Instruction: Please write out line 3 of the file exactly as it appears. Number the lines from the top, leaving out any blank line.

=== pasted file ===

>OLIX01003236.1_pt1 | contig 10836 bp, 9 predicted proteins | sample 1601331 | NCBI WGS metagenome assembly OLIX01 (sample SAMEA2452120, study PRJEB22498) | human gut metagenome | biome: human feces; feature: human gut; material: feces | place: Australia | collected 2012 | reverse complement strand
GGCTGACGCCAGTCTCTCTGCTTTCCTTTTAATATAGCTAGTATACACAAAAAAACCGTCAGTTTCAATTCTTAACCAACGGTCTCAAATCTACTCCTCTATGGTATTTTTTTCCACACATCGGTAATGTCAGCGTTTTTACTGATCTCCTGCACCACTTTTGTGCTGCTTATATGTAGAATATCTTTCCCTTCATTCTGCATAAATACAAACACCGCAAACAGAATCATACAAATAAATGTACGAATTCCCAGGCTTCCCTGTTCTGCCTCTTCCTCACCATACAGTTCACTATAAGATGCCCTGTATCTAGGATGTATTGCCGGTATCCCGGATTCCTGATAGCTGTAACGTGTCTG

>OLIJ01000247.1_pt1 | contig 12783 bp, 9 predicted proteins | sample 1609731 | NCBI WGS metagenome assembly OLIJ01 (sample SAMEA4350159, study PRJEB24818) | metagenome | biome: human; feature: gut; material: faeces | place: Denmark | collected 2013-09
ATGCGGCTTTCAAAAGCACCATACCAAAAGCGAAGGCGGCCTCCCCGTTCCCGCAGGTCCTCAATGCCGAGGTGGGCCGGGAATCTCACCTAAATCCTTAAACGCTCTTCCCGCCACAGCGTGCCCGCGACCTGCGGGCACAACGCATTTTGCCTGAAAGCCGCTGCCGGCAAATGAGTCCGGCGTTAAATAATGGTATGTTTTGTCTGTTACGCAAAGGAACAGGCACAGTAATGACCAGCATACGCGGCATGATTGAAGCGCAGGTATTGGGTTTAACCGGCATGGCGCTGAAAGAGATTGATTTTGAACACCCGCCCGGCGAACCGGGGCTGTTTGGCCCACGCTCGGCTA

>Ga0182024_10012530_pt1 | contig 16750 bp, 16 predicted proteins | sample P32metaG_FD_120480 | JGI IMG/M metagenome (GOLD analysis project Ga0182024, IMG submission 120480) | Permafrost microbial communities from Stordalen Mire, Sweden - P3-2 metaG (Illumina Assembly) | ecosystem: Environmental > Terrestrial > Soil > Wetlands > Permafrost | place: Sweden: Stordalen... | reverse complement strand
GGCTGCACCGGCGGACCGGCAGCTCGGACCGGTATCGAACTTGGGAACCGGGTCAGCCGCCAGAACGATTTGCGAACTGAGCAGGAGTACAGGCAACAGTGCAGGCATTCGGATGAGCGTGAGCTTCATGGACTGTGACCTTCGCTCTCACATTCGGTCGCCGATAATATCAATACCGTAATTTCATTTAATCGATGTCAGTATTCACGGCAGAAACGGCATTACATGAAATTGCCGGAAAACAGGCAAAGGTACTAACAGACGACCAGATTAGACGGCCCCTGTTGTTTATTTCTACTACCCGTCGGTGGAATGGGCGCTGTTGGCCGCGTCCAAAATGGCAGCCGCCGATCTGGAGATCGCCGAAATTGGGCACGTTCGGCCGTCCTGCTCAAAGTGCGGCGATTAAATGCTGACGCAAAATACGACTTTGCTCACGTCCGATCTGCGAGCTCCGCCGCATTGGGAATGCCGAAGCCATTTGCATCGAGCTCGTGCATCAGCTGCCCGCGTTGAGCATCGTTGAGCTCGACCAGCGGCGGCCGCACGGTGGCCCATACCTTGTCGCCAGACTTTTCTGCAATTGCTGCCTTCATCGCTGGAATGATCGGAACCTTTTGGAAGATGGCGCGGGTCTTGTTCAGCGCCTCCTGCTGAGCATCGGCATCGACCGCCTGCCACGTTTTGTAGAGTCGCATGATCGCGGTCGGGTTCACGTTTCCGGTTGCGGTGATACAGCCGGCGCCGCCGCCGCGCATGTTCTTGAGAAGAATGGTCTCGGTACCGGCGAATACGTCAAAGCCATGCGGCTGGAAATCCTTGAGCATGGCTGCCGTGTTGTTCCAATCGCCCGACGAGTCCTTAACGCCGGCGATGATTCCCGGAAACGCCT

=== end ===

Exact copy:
>OLIJ01000247.1_pt1 | contig 12783 bp, 9 predicted proteins | sample 1609731 | NCBI WGS metagenome assembly OLIJ01 (sample SAMEA4350159, study PRJEB24818) | metagenome | biome: human; feature: gut; material: faeces | place: Denmark | collected 2013-09